4 ways to bring coding into any classroom
Stephanie Oster
March 25, 2020

We’re creating 2.5 quintillion bytes of data every day in a world where 90% of the total data was generated just within the last two years. That’s a lot of information to curate, store, and soak up -- so much so that there simply aren’t enough human minds available to analyze it all.  We need students who understand how to use computers to process the data (aka “coding”).  

These youngsters need the inquisitive mindset of, “How can computers help us to solve problems?” Here’s how teachers in any subject area (not just computer science) can start teaching coding in their classrooms: 

  1. Don’t be afraid to get a little “unstructured.” I’m a traditional science teacher who has fish tanks and diagrams all over the classroom, but on coding day we move the chairs and get together as a group. Teachers are used to having structured classrooms, and they usually associate unstructured learning with “play.” In my own class, I wanted coding to be different and special for my students. I wanted them to have that ownership in the classroom, so I asked them how they wanted everything to be set up and where they wanted to sit (e.g., the floor, the teacher’s desk, or at the front of the room). This unstructured approach works well when working with structured material, which in this case is the coding itself. 

  2. Work from a level playing field. When I started teaching coding, I kicked off the initiative with one clear rule: always be honest. For example, I was very honest with my students about being new to this -- having never done it before and not knowing exactly how to start. With the program projected onto the whiteboard, we all learned together. This showed my students that teachers can make mistakes and it’s okay to learn as you go. It tightened up our little community, which embraced the chance to really be a part of the foundational process. When something is meaningful to students, they want to do it even more. It all just kind of builds upon itself.    

  3. Choose a flexible, easy-to-learn platform. Aim for a Web-based tool that is simple, doesn't require costly equipment or IT requirements and that is inclusive to everyone in the class. We chose CoderZ and its Cyber Robotics Coding Competition because we felt the fun factor balanced well with the educational value. The fact that students could work in class or at home and that each student had their own coding interface made a big difference. I also liked the onboarding webinars and guidance that was available -- making it easy for me to get started.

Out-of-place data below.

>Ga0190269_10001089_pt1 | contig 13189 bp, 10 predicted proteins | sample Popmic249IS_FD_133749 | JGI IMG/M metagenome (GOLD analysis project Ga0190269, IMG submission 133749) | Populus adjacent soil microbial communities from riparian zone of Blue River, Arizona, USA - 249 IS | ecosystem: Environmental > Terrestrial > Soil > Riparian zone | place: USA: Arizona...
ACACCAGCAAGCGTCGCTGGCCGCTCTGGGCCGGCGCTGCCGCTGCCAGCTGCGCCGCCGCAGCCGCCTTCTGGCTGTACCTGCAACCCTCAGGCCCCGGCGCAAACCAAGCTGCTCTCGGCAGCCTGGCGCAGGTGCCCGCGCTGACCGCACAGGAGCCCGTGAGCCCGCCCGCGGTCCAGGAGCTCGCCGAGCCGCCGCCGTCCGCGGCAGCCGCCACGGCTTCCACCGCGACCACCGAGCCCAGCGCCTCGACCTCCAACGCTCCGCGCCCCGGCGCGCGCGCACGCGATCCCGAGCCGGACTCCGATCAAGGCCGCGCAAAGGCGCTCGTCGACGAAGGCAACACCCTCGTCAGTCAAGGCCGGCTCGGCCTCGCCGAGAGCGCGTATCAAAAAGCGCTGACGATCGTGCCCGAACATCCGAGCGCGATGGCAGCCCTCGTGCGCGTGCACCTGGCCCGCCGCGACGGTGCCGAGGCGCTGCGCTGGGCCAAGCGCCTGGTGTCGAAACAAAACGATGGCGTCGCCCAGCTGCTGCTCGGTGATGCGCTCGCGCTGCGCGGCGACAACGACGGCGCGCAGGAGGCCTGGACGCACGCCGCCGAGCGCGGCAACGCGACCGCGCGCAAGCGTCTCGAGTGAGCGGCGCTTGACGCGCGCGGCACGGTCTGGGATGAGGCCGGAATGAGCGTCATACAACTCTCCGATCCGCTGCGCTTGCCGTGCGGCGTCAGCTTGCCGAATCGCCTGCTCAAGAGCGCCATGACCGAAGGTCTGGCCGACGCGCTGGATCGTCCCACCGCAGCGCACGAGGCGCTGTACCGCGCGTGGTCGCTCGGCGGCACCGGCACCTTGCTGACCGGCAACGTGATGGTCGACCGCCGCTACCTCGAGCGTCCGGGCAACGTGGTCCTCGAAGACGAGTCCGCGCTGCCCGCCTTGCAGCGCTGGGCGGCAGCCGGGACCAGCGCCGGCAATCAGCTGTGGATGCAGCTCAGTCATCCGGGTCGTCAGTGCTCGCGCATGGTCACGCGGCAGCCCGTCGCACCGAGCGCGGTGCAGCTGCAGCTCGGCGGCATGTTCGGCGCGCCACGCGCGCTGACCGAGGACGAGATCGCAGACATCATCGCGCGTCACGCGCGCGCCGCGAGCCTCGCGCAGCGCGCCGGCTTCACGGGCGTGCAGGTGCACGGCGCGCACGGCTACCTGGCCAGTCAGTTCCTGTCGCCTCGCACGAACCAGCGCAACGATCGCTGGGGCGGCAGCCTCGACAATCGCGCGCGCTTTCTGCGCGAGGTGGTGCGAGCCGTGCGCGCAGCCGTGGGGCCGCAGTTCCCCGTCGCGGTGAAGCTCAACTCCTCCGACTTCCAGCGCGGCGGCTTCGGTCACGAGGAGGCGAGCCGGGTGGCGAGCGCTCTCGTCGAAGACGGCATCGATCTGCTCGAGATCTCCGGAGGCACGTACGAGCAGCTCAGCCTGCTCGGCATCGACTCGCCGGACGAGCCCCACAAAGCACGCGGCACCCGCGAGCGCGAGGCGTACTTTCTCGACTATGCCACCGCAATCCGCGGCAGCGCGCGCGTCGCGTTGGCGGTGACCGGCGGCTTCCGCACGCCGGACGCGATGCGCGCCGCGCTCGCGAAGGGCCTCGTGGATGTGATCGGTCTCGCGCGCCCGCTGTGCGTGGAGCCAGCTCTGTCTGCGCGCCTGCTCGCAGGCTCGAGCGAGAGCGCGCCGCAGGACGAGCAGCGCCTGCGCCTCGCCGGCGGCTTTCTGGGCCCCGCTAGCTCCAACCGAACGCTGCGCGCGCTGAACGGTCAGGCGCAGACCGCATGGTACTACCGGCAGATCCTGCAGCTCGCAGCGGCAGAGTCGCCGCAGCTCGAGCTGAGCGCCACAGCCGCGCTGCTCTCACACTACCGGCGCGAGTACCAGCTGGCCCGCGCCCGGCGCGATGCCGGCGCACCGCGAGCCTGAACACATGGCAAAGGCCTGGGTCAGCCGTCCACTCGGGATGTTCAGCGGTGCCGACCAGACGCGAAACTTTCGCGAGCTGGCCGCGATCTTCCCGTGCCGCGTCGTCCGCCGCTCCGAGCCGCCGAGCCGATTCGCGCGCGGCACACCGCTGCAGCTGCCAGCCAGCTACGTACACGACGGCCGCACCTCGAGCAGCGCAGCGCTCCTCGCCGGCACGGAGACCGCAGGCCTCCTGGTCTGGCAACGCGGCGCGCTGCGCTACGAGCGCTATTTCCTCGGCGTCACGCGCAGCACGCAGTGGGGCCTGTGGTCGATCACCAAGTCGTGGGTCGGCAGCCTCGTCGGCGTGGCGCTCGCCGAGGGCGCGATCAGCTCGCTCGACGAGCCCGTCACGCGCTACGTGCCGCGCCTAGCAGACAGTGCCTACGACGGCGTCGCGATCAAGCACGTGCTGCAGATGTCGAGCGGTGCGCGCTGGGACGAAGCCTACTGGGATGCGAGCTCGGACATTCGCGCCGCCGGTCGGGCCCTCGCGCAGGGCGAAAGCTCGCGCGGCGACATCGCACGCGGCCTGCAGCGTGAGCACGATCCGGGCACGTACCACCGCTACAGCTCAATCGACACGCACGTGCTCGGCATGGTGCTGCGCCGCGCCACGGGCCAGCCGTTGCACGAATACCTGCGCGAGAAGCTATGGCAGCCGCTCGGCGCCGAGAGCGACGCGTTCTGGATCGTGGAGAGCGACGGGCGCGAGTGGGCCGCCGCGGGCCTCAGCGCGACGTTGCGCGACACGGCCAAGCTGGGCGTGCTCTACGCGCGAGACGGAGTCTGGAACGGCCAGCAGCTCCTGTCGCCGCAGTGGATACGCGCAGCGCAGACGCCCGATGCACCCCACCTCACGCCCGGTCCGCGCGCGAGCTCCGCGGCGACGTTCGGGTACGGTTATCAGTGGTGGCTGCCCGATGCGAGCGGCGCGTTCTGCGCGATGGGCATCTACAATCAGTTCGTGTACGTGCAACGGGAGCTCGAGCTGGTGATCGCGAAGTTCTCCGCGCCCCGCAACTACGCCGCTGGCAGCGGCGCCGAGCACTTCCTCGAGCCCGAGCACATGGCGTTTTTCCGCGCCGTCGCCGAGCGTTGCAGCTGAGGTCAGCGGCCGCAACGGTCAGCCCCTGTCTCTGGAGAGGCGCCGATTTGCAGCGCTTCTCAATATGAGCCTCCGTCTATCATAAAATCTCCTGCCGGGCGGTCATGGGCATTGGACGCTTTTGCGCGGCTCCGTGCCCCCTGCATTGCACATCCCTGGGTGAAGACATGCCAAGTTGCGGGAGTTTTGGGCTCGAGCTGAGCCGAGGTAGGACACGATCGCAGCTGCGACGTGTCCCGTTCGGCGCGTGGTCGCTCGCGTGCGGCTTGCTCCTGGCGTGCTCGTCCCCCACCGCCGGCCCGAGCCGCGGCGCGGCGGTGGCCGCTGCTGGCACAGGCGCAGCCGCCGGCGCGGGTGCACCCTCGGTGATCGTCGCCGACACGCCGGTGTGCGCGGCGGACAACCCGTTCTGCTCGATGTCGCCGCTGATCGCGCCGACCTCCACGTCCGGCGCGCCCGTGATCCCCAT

4. Get one teacher onboard and watch it spread like wildfire. All you need is one teacher to have that commitment to coding. Before you know it, one teacher in one class will rapidly grow into two and then four. The next thing you know it’s the whole grade level and then the entire school that’s taking part in it. How does this happen? It’s simple. Teachers see students all over campus on their computers, always talking about coding and being excited about it, and soon they’ll want to be doing it in their own classrooms.   

  5. Coding isn’t a solo sport. The way I see it, coding is pretty much new terrain for all of us, so let’s do it together. Taking this stand helps to create a sense of student empowerment, encourages peer-to-peer assistance, and creates a strong sense of community. 

We worked with CoderZ to bring its Cyber Robotics Coding Competition into our school. Our students jumped on board and went full out. We started with 20 minutes a week in science classrooms and added coding into the science program. Through a virtual competition, they got to see and interact with students from all over the world on the leaderboard. We went into it to have fun and made it to finals, flew to Virginia knowing that no matter the outcome, we were all getting milkshakes and French fries. Our team wound up winning first place in the South Atlantic Championship. It was a great experience!

Introducing a new program into the classroom can be overwhelming, but it helps to just take small strides. Celebrate the little wins (i.e., “we all successfully logged in”) and watch your program grow from there. Celebrate it, laugh about it and enjoy yourselves. Remember that these are the small achievements that bring peers together and encourage them to help each other instead of just competing against one another.

Stephanie Oster is a STEM Teacher at the Benjamin School in North Palm Beach, Fla. Her school uses CoderZ and participates in the company’s Cyber Robotics Coding Competition.
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